Is the Market in a State of Euphoria and is it Signaling a Looming Bear Market? (DJIA 35-Year Chart)

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Photo: Inside Scoop SF

Wall Street Journal —  Bull markets are born on pessimism, grow on skepticism, mature on optimism and die on euphoria—Sir John Templeton

Eight years ago today, investors were more pessimistic than they had been in many decades. Stocks had crashed back to where they stood almost 13 years earlier, banks were failing and comparisons to the Great Depression of the 1930s were routine. It was a great time to buy.

Fast forward to 2017 and the S&P 500 has stormed up 254% from the March 2009 low, money is pouring into shares, confidence is high and stocks expensive. On the model used by legendary British investor Sir John Templeton, the aging bull market is definitely sustained by optimism, and perhaps already becoming euphoric.

Also Read: SRC – The S&P 500 hasn’t done this since 1994 (35-Year Chart)

For investors, this creates a dilemma: chase the returns a final blowout would bring, or switch to cash now to survive the bear market that might follow?

The decision depends on the assessment of the risks and rewards of chasing a shift to euphoria. Bank of America Merrill Lynch recently upgraded its forecast for the S&P 500 at the end of this year to 2450, after the index powered through its previous prediction of 2300. Strategist Dan Suzuki said that valuations look high, but noted the upgrade was driven by increasing investor optimism.

“It’s euphoria taking hold,” Mr. Suzuki says. “We’re in the cautious camp [on valuations]. We’re just trying to recognize that that’s not what drives markets.” Looking back over the past 80 years of market cycles, the minimum blowout in the final two years was 30%, with many bull markets ending in a much bigger splurge before the bust eventually arrived.

Put another way: The market’s not really worth more, but exuberant buyers will chase shares higher anyway. As veteran strategist Ed Yardeni of Yardeni Research puts it, to make money from here “you’re not making it as an investor, you’re making it as a speculator.”

The reason for caution is the high valuation of every dollar of earnings, even as profit margins are high compared with history and companies have a lot of leverage. A return to historically lower margins or valuations would hurt while adding debt becomes harder the more companies have.

Still, valuations have been higher, notably in the 2000 bubble, when they went to levels never seen before on every widely used measure. There’s little sign of dot-com-era excesses—Snap’s IPO pop excepted—but the period has become the standard comparison for today’s valuations.

Doug Ramsey, chief investment officer of the Leuthold Group in Minneapolis, reckons there could be gains of 36% to more than 100% depending on the valuation tool used if dot-com peak levels were reached again (although he doesn’t expect that).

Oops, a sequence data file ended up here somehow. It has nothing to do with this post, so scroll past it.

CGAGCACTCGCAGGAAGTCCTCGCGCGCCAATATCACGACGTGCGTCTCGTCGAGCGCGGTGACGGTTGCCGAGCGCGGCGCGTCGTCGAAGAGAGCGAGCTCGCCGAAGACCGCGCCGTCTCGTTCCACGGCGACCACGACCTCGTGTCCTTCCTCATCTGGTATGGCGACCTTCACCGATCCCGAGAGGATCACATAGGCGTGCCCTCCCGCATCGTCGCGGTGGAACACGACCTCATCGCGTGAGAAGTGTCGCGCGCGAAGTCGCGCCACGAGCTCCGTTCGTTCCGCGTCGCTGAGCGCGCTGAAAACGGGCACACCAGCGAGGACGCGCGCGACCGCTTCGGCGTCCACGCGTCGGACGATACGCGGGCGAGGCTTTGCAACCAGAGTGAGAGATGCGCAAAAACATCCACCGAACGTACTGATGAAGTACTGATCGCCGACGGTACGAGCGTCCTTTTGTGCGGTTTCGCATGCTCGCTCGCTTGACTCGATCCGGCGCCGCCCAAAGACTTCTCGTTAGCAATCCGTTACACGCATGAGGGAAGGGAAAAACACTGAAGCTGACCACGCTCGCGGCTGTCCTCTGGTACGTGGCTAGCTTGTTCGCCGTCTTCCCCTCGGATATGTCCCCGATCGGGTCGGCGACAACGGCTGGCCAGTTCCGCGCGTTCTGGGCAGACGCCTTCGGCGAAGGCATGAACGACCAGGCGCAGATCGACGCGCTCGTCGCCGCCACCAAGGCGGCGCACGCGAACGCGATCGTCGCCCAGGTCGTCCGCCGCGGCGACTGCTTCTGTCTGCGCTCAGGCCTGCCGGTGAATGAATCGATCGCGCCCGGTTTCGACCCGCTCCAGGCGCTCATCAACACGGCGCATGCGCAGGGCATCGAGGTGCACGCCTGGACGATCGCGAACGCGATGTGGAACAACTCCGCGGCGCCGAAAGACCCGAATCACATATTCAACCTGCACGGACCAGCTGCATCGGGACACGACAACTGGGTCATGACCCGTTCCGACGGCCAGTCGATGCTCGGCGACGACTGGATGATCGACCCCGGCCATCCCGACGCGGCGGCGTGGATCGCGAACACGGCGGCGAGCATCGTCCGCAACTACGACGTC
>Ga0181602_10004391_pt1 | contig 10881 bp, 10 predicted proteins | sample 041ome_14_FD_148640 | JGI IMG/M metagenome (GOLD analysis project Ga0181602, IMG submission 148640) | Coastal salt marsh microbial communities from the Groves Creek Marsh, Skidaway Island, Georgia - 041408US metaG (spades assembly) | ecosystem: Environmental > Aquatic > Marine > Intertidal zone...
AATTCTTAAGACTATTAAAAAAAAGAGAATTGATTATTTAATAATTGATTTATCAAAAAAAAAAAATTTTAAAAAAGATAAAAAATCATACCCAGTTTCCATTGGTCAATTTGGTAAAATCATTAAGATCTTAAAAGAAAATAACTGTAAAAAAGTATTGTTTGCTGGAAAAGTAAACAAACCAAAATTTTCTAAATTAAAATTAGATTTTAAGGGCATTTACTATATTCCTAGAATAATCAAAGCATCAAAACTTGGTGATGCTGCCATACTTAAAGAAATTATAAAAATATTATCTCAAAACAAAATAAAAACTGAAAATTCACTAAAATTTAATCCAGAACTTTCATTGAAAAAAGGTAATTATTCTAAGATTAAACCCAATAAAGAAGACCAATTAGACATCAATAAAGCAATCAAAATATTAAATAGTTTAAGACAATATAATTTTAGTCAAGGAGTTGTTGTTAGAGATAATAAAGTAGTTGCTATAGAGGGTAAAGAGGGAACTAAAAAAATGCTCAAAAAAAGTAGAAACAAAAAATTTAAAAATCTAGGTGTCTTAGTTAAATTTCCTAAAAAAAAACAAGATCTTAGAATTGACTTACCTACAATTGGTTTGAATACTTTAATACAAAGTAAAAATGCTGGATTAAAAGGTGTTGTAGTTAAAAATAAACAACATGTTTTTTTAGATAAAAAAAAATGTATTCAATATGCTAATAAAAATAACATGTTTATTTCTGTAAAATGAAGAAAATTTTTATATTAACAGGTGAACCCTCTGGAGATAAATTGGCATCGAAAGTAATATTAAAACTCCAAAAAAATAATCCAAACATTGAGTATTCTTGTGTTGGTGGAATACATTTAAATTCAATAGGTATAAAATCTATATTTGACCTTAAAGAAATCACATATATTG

But today’s market is very different than the late 1990s when gains were concentrated in big telecoms, media and technology stocks. Today pretty much everything is expensive, and the valuation of the median stock is much closer to where it was at the turn of the century. Indeed, Mr. Ramsey calculates that even with what he calls an “outlandish and probably irresponsible” assumption that median valuations rise to match-dot-com levels, the S&P 500would rise less than 12%.
He’s still invested in stocks, expecting that gains will become more concentrated in popular stocks and sectors as the bull market ages, as happened in past cycles back to the 1920s. “Before the next major bear market you should have signs of internal deterioration in the market,” he says.

Not everyone is so confident that they can predict either the boom or the bust. Value investors are finding fewer opportunities and holding more cash.

The flagship Benchmark-Free Allocation fund of GMO in Boston is more than a fifth in cash. “Largely that’s for lack of something else to buy right now,” says Catherine LeGraw, a member of the asset allocation team.

Explaining to clients that it’s worth missing out on a possible boom in order to buy more cheaply in the subsequent bust is hard. “Newer clients have a little bit of hand-wringing of ‘why do you have so much cash, why am I paying you for so much cash,’” says Ms. LeGraw. Some have left.

Investors faced with the dilemma of whether to buy an already-expensive market in the hope that it gets even more expensive should examine their own motivations. Shifting to cash looks appealing, but if the market goes up another 20% from here, will you change your mind and buy back in? Another 30%? If so, better to stay invested now than buy in even closer to the top. Value investing works in the long run, but only for those able to stay unruffled as their friends get rich in the final euphoria of bull markets.

DJIA 25-Year Chart:


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